Families of inmates who died in Ontario jails to protest outside Barton jail

People who lost loved ones at the Hamilton-Wentworth and Elgin-Middlesex Detention Centres are planning a rally outside the jail Saturday.

Ministry of corrections says it's committed to making sure jails are safe

April Tykoliz (right) is shown here with her brother Marty who died in hospital after an overdose inside the Hamilton-Wentworth Detention Centre. April is planning to attend a protest outside the jail Saturday. (Facebook)

Saturday will mark the first time April Tykoliz and Amy McKechnie return to the Hamilton-Wentworth Detention Centre (HWDC) since their brothers overdosed behind its orange-brick walls.

Both women are expecting it to be a tough, emotional day. But compared to what their loved ones suffered, Tykoliz said she's willing to put up with the pain to protest and call for changes to the correctional system.

"I haven't been back there since I picked up my brother's clothes back in May 2014," she said.

"[But] I'm more concerned if I didn't do it, what I would feel personally. There are so many people that are hurting, there are so many people that have died since and it's so unnecessary."

It will be a hard day, but the women say they draw strength from the fact they won't be alone. Families and friends who lost loved ones at the HWDC and Elgin-Middlesex Detention Centre (EMDC) will be joining them during the rally planned for Saturday at 2 p.m.

"I just want them to listen and take notice," explained McKechnie. "These are people too. This is Canada, we don't have the death penalty so why are they all dying? When are they going to actually stand up and do something to stop this?"

Amy McKechnie said she doubts inquests really make a difference. (Flora Pan/CBC)

In an email to CBC News, Ministry of Community Safety and Correctional Services spokesperson Brent Ross said the ministry is committed to addressing problems in Ontario's corrections system.

"The ministry's commitment is to ensure HWDC, and indeed all correctional institutions, are safe and professionally run," he wrote.

'What is the point of holding these inquests'

Judy Struthers, whose son Justin died at the EMDC in 2017 said changes need to be made "on both sides of the bars" for jails to become safer.

Justin Struthers died inside the Elgin-Middlesex Detention Centre in 2017. (Judy Struthers/Facebook)

Her family protests outside the London jail every weekend and is planning to travel to Hamilton to take part in the rally this Saturday.

"We need to make the government aware we're uniting to get some changes made and answers and accountability," she said, adding guards need more training and mental health help should start in jail.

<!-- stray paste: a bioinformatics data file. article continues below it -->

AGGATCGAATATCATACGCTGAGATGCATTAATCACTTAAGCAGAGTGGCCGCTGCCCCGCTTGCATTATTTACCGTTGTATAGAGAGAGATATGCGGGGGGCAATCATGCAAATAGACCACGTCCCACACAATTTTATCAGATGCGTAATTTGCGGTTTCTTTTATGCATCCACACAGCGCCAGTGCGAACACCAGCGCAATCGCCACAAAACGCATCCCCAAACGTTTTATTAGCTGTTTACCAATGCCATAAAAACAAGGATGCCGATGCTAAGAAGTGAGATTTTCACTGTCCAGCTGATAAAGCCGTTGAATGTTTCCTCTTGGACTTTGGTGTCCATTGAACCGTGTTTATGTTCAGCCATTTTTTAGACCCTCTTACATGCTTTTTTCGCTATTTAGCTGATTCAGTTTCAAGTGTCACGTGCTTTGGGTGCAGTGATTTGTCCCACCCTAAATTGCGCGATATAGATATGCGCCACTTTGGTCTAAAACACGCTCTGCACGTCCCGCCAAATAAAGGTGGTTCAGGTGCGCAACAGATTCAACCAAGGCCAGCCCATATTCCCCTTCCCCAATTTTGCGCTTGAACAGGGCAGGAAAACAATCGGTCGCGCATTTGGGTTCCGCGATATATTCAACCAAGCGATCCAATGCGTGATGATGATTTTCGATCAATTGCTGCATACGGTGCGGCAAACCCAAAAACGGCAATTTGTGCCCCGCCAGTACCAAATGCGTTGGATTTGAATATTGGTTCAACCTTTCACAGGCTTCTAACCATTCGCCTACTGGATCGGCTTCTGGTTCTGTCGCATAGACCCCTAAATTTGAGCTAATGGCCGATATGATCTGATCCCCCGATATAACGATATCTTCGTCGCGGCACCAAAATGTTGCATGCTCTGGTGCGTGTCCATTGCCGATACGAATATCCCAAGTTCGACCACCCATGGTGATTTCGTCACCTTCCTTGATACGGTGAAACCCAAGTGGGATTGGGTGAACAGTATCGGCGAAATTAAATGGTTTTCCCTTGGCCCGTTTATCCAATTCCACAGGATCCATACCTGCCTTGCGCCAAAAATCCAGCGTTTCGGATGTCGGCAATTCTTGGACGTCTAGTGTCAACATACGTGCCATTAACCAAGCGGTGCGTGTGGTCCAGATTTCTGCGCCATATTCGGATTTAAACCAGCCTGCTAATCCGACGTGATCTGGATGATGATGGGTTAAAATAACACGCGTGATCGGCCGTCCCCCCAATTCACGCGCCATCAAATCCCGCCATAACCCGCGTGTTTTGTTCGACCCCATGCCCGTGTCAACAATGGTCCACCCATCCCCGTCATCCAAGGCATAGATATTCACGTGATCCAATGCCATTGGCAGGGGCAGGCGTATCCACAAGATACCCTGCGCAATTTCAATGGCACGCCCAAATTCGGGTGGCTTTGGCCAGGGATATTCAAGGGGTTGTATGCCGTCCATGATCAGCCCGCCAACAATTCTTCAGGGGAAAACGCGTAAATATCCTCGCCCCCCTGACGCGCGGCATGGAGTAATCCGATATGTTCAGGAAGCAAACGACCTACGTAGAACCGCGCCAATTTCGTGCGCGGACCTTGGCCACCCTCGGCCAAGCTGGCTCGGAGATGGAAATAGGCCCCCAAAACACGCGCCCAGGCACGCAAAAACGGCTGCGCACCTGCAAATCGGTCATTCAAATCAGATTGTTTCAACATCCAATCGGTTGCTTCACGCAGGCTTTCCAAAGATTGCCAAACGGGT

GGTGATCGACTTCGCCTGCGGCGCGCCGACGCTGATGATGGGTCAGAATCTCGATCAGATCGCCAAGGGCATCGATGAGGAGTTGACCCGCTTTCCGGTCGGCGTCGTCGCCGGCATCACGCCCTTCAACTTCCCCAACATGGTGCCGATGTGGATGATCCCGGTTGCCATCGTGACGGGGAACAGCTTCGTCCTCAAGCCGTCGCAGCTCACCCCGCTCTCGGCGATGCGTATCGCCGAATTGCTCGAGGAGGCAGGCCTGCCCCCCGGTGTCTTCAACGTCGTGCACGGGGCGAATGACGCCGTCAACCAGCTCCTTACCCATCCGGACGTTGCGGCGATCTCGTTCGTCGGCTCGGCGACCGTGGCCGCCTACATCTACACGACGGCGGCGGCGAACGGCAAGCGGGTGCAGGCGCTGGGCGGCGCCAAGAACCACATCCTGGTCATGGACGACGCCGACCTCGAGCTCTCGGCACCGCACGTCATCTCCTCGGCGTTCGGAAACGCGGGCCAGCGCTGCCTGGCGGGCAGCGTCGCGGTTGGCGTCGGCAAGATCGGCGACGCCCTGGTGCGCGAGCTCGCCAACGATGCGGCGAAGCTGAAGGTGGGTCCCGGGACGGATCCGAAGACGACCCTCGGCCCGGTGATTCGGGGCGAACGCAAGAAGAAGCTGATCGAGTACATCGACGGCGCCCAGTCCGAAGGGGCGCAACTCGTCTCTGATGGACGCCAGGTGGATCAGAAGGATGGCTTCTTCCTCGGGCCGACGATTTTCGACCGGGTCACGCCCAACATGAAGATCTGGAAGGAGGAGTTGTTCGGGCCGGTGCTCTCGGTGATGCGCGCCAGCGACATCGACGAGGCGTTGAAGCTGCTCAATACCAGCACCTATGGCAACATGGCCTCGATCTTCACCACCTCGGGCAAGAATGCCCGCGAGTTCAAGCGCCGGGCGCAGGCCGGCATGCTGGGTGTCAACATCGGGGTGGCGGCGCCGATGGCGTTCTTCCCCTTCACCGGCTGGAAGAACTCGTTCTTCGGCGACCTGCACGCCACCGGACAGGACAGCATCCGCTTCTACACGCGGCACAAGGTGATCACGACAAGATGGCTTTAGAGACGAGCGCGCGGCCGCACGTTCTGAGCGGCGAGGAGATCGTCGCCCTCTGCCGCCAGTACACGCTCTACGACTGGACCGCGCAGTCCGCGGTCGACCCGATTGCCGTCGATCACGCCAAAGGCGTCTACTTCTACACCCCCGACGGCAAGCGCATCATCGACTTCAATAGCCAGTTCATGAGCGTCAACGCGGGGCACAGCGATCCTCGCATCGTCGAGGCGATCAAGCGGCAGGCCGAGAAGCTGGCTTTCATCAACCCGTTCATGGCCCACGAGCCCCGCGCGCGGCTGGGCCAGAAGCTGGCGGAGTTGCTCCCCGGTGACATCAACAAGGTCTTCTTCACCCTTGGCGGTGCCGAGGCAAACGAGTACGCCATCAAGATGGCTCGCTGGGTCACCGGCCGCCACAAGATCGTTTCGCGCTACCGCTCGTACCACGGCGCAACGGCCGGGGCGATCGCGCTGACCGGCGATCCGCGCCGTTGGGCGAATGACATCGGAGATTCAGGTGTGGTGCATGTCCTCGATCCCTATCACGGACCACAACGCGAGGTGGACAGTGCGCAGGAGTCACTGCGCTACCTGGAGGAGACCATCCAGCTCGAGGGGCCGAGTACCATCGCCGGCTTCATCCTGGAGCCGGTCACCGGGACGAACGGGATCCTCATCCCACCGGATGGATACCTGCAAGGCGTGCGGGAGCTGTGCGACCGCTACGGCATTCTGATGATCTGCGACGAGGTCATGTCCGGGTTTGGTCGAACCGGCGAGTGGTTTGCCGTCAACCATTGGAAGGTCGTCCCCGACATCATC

McKechnie's brother Ryan died in June 2017 after being held at the HWDC for about seven months.

The province announced back in July that there will be an inquest into his death, but McKechnie said the family still hasn't been told when it will happen. She also has her doubts that an inquest will really make a difference.

"It's sad to say … but what is the point of holding these inquests that cost a lot of money and take up people's time when it's not mandatory that the ministry implement any of them?" she asked.

"A lot of the recommendations that are being made are made over and over again and there's nothing being done. People are still dying."

Families plan to fight on

Tykoliz's brother's death from acute methadone toxicity was one of eight fatalities at the HWDC probed during a six-week inquest that resulted in 62 sweeping recommendations to make the jail safer.

Ten months later, they're still waiting to hear what, if any, changes will be made.

Ross said the ministry only received the jury's recommendations in November, meaning they're still in the process of reviewing them.

"The ministry will respond to the Office of the Chief Coroner in May," he wrote.

In the meantime, Tykoliz said, people are continuing to die in Ontario's jails.

"That's not good enough. We need safety for correctional people, staff, volunteers, the inmates, there are so many issues."

Tykoliz knows her brother is gone, but she doesn't think that mean her battle is over.

"I'm still fighting for my brother in a sense. The way I see it is I'm not fighting for his death, I'm fighting for his life. Changes were supposed to happen. They're meant to happen."